Crossing Paths

Left … more left … keep going left until I tell you to stop,” I said. My instrument man (we’ll call him Billy) was dragging his feet.

“Are you sure?” he asked. “The other monuments we found were down at the vegetation line. What makes you think this one’s so far up into the palmettos?”

Actually, Billy was right. This was years ago, and we were recovering monuments set along a certain contour line for the now defunct cross-Florida barge canal project. Although they were set 30 years ago, so far we had found most of the monuments, and they fell along a certain line of vegetation.

“I must have ‘fat-fingered’ a number or something,” I said. “Stay right here—I’ll be right back—don’t go anywhere.”

“Okay, okay,” he responded. He knew what I meant. I had a lot of calculations to go over back at the truck, and I didn’t want him there bothering me.

Billy had been getting on my nerves lately. We had a long drive to the job, which would have been the time to talk, but he chose to sleep. Once we got there he was “chatty-Kathy,” and it was never about the job. And did he stay put? Never! He was always looking for a reason to hike back to the truck, have a snack, and talk some more.

Lest anybody accuse me of being a mean, old, stick in the mud, consider this. We didn’t have these fancy computer-driven, touch-screen data collectors that you have today. We had, as “Jethro” would call it, a ciphering box. That’s where you put in long strings of digits, and if you made a mistake there wasn’t a fancy graphics picture to show it to you.

The very last thing you needed while you were “ciphering” was somebody standing over your shoulder saying “I bought a bag of pork rinds for 99 cents,” when you’re about to enter a distance of 98 feet.

No, Billy and ciphering did not mix. In fact that’s most likely why I “fat-fingered” the number in the first place. I was at the point of having to decide that if he did not stay put this time, I may have to let him go. The distraction was becoming a liability.

We had cut five traverse lines—descending towards the river—so it was a little bit of a walk to get back to the vehicle. I was almost to the sand road where the truck was parked when a whisper came over the radio.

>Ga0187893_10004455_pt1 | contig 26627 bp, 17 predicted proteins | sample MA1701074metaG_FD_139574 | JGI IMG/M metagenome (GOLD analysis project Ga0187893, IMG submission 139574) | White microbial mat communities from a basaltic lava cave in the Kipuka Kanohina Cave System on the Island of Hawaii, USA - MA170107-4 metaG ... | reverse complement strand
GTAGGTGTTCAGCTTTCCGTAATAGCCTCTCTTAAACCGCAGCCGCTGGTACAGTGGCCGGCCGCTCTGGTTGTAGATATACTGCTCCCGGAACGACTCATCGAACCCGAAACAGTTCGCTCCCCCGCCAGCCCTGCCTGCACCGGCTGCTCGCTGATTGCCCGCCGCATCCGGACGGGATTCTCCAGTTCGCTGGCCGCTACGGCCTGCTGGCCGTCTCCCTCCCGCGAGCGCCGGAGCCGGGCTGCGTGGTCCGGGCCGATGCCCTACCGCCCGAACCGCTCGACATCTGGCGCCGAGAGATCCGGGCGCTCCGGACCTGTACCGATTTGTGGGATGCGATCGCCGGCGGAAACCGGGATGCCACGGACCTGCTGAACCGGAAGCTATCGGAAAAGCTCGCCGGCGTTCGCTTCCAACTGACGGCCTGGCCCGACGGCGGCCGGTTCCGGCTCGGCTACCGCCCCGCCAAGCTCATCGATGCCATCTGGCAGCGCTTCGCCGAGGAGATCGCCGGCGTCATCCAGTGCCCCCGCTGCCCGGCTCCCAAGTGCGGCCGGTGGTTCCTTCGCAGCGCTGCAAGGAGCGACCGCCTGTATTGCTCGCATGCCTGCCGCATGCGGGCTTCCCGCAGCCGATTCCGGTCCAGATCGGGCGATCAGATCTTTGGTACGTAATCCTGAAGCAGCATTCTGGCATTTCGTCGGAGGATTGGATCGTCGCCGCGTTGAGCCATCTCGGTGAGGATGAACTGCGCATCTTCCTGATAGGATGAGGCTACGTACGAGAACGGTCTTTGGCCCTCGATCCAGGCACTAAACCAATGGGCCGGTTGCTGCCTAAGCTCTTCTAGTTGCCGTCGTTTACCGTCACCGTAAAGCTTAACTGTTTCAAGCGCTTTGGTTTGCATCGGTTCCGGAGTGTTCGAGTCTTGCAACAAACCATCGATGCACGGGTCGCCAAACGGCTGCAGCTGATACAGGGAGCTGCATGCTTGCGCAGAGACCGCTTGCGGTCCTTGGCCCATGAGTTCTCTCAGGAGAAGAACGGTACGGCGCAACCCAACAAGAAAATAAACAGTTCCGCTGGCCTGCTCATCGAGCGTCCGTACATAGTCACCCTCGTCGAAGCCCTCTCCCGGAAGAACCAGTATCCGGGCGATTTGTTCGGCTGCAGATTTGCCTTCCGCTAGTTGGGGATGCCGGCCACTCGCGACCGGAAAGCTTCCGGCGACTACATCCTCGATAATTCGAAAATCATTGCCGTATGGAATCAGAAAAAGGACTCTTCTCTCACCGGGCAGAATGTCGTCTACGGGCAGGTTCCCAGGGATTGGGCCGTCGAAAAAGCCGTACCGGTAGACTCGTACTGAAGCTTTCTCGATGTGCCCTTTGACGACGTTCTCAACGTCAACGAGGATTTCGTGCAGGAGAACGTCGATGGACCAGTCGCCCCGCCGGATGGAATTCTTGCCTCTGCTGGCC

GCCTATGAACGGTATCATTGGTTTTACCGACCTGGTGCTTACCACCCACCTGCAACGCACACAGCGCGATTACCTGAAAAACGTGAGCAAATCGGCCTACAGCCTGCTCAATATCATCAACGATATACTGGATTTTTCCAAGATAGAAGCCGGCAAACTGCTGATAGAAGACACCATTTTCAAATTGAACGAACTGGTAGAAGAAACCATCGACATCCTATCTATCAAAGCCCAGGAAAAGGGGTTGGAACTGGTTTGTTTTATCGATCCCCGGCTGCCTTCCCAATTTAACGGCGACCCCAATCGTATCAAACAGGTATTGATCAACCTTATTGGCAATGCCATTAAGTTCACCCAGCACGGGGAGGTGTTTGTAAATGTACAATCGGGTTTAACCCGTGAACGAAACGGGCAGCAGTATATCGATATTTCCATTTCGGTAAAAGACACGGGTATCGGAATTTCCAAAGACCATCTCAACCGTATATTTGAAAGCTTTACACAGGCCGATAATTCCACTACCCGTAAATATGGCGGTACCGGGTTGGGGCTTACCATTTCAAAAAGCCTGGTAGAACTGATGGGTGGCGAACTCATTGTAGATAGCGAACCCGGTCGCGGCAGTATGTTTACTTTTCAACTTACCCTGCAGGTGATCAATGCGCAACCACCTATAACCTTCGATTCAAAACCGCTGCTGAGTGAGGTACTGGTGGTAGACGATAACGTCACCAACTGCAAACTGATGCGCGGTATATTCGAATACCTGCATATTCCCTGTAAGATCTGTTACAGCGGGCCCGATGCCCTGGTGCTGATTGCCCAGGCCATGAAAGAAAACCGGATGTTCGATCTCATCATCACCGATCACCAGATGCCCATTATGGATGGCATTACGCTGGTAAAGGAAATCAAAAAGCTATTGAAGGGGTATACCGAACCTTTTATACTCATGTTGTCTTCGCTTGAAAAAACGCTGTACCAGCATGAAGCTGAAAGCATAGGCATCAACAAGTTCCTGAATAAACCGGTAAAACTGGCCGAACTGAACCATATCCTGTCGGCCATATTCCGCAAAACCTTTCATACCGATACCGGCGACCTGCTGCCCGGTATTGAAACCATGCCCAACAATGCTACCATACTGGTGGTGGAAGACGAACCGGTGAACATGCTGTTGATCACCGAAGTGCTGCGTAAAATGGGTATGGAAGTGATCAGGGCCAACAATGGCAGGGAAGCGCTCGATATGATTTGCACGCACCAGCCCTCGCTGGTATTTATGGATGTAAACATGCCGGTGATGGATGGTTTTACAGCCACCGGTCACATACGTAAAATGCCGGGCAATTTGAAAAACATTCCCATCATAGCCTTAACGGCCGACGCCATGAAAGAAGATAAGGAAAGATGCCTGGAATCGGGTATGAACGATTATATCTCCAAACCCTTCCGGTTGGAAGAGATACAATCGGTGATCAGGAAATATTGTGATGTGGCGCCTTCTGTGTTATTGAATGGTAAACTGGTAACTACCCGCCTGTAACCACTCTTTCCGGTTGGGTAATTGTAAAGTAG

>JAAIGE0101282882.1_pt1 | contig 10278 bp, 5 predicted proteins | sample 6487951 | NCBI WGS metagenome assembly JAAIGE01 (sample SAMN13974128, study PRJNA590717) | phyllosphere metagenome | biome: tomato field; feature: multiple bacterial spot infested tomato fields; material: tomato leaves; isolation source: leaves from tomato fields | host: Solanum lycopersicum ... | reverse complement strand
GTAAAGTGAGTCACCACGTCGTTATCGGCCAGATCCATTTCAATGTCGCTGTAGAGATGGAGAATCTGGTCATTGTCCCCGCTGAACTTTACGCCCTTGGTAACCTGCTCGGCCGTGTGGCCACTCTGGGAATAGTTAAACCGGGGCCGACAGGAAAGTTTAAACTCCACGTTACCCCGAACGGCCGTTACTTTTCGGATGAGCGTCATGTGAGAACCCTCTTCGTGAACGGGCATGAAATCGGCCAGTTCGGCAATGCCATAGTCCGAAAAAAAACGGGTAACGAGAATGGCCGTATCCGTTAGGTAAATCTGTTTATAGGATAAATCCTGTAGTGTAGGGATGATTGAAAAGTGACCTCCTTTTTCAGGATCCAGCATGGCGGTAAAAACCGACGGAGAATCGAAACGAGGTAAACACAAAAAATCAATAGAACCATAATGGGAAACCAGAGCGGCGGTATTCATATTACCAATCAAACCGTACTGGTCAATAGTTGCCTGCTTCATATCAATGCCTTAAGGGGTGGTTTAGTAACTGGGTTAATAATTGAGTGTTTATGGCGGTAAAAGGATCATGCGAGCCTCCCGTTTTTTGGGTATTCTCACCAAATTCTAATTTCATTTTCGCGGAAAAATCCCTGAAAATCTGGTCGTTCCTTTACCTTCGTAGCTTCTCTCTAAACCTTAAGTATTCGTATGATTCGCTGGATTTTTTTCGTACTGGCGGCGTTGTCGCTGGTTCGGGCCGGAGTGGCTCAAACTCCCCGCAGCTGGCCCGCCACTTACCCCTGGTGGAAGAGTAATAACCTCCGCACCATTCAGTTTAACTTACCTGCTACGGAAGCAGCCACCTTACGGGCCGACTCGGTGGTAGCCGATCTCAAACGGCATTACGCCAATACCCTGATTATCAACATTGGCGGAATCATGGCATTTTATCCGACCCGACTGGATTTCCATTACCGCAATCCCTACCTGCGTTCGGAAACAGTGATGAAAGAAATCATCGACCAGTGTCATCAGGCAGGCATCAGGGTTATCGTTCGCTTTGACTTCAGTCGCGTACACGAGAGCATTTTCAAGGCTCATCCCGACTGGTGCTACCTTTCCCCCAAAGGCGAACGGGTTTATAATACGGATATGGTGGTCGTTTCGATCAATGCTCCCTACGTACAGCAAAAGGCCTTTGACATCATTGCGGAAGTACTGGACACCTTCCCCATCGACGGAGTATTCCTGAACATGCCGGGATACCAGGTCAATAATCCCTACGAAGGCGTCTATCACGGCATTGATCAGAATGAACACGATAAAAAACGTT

“There’s a bear down here!”

“What’s that?” I asked.

“There’s a bear down here. It walked out onto the cut line, looked at me, and walked away.”

“Yeah, right,” I said. At this point I had been surveying 20 years and had not crossed paths with a bear.

“I’m not kidding,” Billy whispered. “I’m going to look for the tracks. I’ll show them to you when you get back.”

“How big was he?”

“About three feet at the shoulder.”

“It’s best to just stay where you are. I’ll be back shortly.” I wanted him to stay put for two reasons. First, for his safety, and also because I really did not want him wandering up to the vehicle now—he would never stop talking and I needed peace and quiet while calculating.

I was working my way through the calculations and getting close to the last couple of angles, when surprisingly I heard him digging around in the back of the truck. I glanced at the rearview mirror but only caught a glimpse of his hair as he mulled around looking for something.

“You know you should have stayed put like I asked you to,” I said. This produced only a muffled grunt as he continued. Not wanting to lose my concentration I kept on with the calculations. Then he knocked over a can of nails that we use for temporary survey points—which made a racket.

“I already have the nails. Please just go back! I need peace and quiet,” I said without lifting my head. He grunted something incomprehensible and shuffled off through the sand.

As I headed back down the cut line I expected to find Billy either walking ahead of me or searching for bear tracks. When I got to the search area, though, I found him exactly as I had left him, leaning against a tree.

He said, “You should have seen it. The bear came out from over there.” He pointed up the cut line. “It looked at me, then turned and walked away. It was really cool!”